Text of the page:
This bacterial organism causes unpredictable outbreaks, especially in multi-site production systems.

Today, young growing pigs become exposed to disease-causing bacteria, but their immune systems ward off the spread of the organisms in the body. These bacteria are harbored in the tonsil or lungs, without causing clinical disease.

When naive pigs encounter other pigs shedding the organisms, they may become infected and develop clinical disease, depending on bacterial load and various stress factors.

One such bacterial organism causing unpredictable outbreaks is Actinobacillus suis (A. suis). This bacteria is more common in pigs reared in multi-site production systems, where a few carrier animals pose a risk of exposure to the rest of the population. These carrier pigs can shed the A. suis organism from the tonsil, where it resides in these clinically normal animals. Susceptible animals develop a bacterial septicemia causing acute respiratory disease or sudden death.

A. suis is sensitive to many antibiotics, and animals respond well to individual, prompt treatment.

Case Study No. 1

A farm purchasing 2,400 weaner pigs every two weeks was facing persistent challenges with respiratory disease two to eight weeks after delivery. The pigs were negative for porcine reproductive and respiratory syndrome (PRRS). The producer normally placed the pigs on water medication for five days, one week after arrival at the wean-to-finish barns. The pigs developed a mild, chronic cough.

One morning the producer called to report that 35 “good-looking” pigs died in three days.

At the wean-to-finish barn, 15% of the pigs had a mild cough; 2% of the pigs demonstrated labored breathing with a cyanotic (red-purple) appearance of the ears. Eleven more good quality pigs were found dead.

Upon postmortem examination of several pigs, the thoracic and abdominal cavities contained a moderate amount of light yellow fluid. All of the lungs had lesions. Six pigs showing signs of labored breathing were euthanized. Tissues were sent to the lab.

However, due to the severity of this respiratory outbreak, a treatment plan had to be developed immediately.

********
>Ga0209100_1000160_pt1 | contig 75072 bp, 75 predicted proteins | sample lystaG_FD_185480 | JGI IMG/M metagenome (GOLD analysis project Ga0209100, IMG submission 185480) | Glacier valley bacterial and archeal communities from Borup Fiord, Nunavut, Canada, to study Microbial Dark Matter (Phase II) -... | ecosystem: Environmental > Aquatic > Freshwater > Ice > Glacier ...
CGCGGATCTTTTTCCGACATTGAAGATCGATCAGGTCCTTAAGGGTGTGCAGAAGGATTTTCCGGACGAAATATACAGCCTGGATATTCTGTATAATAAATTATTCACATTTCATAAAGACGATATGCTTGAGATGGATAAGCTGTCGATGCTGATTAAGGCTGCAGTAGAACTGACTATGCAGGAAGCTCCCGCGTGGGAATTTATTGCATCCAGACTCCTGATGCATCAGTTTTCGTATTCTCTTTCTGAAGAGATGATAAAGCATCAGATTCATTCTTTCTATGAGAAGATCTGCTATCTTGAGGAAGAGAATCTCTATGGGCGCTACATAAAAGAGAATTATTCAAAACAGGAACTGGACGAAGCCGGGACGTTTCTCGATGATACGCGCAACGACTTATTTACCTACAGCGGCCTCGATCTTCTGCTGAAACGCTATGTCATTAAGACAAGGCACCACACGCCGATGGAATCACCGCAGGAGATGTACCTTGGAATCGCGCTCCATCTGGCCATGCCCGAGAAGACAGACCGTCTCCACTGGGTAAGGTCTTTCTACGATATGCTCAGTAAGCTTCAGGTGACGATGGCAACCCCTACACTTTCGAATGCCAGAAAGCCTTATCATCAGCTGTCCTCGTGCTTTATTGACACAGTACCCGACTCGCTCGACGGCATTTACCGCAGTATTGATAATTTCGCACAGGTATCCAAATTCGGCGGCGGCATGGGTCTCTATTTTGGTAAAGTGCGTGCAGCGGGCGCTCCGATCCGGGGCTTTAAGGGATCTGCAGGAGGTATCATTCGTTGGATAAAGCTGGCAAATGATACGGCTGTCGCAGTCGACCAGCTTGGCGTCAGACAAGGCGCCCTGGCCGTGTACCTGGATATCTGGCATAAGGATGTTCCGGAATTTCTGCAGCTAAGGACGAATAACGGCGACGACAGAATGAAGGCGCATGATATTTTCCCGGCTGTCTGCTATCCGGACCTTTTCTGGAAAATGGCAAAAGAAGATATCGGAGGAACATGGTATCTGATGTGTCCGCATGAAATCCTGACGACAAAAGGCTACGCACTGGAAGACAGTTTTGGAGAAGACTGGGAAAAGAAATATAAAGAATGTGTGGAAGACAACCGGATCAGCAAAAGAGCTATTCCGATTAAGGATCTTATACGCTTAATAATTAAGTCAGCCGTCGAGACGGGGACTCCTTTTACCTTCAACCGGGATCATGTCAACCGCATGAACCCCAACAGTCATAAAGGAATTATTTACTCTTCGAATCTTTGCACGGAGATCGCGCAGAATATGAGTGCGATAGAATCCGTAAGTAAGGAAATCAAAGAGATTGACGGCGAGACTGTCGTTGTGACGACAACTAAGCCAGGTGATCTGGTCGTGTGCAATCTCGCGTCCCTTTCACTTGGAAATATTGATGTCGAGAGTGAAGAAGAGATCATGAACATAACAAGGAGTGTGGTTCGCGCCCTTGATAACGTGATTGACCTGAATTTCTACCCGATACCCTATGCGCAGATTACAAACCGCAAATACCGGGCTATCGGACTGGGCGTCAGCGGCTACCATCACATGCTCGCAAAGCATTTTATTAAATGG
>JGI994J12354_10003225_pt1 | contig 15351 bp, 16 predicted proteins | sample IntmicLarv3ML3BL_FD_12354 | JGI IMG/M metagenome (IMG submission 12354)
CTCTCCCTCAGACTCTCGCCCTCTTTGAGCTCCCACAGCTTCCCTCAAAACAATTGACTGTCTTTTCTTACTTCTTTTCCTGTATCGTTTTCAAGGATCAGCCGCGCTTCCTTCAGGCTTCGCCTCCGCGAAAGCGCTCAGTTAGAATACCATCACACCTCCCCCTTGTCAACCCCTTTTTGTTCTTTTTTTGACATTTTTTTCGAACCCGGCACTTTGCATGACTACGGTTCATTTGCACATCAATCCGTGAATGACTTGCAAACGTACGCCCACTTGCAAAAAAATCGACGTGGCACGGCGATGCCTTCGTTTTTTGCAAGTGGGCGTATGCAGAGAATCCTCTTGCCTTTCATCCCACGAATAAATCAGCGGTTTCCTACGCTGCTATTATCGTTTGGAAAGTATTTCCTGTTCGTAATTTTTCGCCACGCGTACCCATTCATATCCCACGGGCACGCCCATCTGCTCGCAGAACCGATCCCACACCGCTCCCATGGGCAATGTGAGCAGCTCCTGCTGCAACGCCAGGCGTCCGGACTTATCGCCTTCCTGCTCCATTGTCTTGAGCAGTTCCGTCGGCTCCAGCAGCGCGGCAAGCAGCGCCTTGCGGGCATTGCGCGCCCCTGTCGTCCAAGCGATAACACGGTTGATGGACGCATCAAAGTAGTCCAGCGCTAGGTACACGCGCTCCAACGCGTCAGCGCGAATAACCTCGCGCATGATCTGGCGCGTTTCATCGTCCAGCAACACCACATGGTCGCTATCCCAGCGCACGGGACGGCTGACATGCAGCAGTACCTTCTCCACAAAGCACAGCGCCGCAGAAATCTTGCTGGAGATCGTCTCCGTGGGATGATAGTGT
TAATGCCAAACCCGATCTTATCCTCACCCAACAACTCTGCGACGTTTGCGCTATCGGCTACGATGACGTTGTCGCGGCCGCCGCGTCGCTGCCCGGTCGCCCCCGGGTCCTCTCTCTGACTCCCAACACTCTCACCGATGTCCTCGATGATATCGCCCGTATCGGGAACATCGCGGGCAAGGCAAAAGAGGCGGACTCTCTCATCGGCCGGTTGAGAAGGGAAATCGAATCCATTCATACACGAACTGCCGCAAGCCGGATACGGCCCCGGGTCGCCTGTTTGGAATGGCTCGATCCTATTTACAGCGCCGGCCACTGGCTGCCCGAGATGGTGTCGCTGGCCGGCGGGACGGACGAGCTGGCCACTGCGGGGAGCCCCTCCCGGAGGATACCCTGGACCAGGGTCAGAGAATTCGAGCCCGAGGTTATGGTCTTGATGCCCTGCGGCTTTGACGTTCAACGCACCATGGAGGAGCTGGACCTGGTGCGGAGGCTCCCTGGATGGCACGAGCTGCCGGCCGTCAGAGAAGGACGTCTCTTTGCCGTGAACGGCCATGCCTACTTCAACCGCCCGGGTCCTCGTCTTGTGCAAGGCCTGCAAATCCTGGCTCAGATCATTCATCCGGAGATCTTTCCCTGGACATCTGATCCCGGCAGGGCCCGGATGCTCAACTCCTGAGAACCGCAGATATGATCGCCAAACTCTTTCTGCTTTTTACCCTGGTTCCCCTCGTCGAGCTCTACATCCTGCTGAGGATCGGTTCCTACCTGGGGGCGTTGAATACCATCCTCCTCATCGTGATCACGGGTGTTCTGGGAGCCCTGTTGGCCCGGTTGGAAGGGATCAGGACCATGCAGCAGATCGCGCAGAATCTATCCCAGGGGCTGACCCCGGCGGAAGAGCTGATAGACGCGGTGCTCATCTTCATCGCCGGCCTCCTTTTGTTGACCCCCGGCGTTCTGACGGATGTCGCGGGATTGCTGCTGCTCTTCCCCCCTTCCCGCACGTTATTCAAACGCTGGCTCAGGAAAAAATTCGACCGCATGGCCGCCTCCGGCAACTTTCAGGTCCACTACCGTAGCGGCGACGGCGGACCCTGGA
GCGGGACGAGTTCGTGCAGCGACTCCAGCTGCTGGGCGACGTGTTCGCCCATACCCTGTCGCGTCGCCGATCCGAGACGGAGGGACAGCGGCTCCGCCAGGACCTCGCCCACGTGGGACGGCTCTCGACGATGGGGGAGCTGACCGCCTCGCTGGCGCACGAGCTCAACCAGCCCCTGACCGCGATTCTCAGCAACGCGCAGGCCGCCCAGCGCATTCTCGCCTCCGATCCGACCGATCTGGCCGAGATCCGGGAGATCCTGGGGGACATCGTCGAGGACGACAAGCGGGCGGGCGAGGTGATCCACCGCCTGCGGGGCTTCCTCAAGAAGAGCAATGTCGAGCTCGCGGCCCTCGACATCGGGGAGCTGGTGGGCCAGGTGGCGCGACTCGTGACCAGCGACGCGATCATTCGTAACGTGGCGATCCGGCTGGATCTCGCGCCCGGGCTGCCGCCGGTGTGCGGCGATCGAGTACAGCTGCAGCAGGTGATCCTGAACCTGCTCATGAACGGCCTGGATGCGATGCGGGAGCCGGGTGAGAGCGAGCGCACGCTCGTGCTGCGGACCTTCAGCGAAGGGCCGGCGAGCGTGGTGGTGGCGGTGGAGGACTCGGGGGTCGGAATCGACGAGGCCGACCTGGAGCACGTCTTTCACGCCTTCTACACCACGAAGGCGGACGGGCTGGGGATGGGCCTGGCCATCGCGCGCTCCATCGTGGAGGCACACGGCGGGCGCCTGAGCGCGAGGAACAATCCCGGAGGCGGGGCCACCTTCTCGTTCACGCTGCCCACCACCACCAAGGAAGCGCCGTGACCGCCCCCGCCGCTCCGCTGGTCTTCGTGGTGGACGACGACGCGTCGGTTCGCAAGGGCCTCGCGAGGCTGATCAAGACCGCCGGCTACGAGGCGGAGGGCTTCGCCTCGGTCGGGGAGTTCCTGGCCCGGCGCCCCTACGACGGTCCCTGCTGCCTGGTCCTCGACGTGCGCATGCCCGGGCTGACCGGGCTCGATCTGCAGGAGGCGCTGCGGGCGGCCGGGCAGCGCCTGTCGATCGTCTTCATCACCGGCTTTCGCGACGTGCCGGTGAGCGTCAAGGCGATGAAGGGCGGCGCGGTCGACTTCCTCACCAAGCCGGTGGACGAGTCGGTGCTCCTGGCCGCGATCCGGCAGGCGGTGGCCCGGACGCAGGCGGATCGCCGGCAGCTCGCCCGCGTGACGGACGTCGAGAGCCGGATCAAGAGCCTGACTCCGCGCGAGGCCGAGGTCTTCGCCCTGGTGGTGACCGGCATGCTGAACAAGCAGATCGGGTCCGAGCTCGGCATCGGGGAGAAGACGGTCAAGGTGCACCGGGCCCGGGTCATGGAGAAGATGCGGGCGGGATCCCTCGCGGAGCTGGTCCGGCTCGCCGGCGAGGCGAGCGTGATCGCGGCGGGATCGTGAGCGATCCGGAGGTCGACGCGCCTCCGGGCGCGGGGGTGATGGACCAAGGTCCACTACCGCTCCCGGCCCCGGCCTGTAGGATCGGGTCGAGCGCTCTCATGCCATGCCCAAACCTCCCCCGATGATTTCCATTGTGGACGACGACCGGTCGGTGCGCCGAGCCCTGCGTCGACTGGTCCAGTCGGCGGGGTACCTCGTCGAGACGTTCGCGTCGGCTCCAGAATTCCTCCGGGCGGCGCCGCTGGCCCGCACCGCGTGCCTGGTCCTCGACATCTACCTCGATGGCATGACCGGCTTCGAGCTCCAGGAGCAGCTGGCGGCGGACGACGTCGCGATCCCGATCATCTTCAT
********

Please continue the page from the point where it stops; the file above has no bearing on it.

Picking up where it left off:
Lung appearance and the acute nature of the outbreak suggested either Actinobacillus pleuropneumonia (APP) infection or A. suis. The entire population of pigs was injected with an antibiotic and given water medication.

The lab results confirmed A. suis on the lungs, liver and spleen. A test for porcine reproductive and respiratory syndrome (PRRS) virus was negative; however, lung tissue was positive for swine influenza virus (SIV). Streptococcus suis was also isolated.

Based on the isolation of the two bacterial organisms, I revised the feed and water medication programs to address the antibiotic sensitivities of both organisms. The lab confirmed SIV, and the sow unit agreed to vaccinate sows. Also, the producer started treating all incoming pigs with a long-acting injectable antibiotic. Water medication was to be a last resort.

Case Study No. 2

A farrow-to-finish producer, who expanded his sow herd three years ago to 1,200 sows, was having some unexplained deaths at a finishing site. Semi-annual blood testing of the sow unit and nursery were negative for PRRS and SIV. Nursery mortality remained under 2%. The pigs were vaccinated for Mycoplasmal pneumonia at 5 and 7 weeks of age.

A walkthrough of the nursery revealed no signs of clinical disease. In walkthroughs of finishers, a mild cough was heard in a barn with pigs 11 and 12 weeks old, as well as in a barn with pigs 13 and 14 weeks old. Several pigs also had labored breathing, gaunted with cyanotic ears and underlines. Three pigs were euthanized, and postmortem exams demonstrated extremely enlarged lymph nodes between the two lung lobes. The problem rapidly dissipated in the rest of the finishing sites as the pigs got older; fall-behind pigs were observed.

The lab had cultured A. suis from the lung and also found PCV2 (porcine circovirus type 2). The lymph nodes were also stained positive for PCV2.

A. suis was the likely cause of the unexplained finishing deaths; however, the presence of PCV2 posed a challenge to the immune system.

I revised the farm's vaccination program to include PCV2 vaccination of all piglets, and the owner elected to inject all piglets at weaning with a long-acting antibiotic for A. suis.


Actinobacillus suis is not easy to routinely diagnose. Many times the animals are carriers and the infection goes unrecognized until there is a problem. Recently, a PCR (polymerase chain reaction) test was developed by tonsilar swabs. A diagnosis is usually made by tissue analysis. Commercial vaccines are not available. Therefore, control and prevention are customized for each farm. Consult with your veterinarian to confirm and implement a control program for A. suis on your farm.